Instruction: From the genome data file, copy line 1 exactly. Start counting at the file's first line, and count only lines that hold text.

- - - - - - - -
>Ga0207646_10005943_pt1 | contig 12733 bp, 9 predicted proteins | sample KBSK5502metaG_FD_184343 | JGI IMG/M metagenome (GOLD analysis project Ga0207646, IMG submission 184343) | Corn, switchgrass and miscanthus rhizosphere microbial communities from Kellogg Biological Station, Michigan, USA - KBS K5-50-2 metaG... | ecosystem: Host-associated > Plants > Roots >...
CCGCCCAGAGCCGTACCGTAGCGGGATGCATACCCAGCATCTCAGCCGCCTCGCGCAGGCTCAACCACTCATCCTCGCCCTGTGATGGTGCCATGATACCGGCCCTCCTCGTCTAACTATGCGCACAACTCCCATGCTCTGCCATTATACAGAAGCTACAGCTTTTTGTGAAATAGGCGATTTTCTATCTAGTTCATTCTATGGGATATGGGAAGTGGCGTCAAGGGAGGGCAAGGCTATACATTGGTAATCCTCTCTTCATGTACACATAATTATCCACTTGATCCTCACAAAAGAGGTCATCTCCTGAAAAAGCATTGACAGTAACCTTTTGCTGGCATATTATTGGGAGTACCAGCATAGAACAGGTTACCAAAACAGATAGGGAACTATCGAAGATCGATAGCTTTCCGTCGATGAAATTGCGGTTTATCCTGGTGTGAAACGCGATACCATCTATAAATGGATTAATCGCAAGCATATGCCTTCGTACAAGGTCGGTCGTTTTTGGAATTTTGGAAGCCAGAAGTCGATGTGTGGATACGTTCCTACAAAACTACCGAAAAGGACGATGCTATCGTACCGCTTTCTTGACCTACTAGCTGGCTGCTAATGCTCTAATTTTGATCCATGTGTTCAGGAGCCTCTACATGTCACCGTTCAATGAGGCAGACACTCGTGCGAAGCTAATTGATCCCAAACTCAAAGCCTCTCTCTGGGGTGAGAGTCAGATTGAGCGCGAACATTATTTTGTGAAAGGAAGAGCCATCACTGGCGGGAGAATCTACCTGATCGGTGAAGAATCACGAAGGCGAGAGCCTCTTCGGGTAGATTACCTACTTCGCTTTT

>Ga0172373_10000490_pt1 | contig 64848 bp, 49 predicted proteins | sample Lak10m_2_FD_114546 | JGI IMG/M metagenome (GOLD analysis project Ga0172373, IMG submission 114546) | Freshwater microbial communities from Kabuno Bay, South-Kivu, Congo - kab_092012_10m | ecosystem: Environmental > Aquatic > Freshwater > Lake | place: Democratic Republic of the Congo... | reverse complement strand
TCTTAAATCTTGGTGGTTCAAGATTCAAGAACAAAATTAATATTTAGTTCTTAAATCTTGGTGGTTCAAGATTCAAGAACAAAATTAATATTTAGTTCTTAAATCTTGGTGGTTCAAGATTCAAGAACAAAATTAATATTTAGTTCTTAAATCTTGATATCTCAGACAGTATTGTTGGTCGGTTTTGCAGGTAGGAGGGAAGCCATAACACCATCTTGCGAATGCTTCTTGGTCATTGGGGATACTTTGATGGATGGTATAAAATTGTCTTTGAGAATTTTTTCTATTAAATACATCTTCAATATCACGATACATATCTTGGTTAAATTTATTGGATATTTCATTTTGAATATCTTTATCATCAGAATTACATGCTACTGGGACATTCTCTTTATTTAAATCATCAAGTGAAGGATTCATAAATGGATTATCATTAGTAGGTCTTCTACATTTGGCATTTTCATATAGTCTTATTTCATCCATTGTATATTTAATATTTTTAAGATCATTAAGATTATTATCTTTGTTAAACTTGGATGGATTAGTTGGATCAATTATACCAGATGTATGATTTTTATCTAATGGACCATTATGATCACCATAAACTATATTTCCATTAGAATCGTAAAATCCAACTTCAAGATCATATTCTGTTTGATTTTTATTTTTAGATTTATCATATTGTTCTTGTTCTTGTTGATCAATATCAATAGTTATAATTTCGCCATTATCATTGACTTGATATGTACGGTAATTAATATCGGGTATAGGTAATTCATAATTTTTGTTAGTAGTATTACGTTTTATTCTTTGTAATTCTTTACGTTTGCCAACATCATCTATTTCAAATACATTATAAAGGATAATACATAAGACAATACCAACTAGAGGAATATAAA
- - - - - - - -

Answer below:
>Ga0207646_10005943_pt1 | contig 12733 bp, 9 predicted proteins | sample KBSK5502metaG_FD_184343 | JGI IMG/M metagenome (GOLD analysis project Ga0207646, IMG submission 184343) | Corn, switchgrass and miscanthus rhizosphere microbial communities from Kellogg Biological Station, Michigan, USA - KBS K5-50-2 metaG... | ecosystem: Host-associated > Plants > Roots >...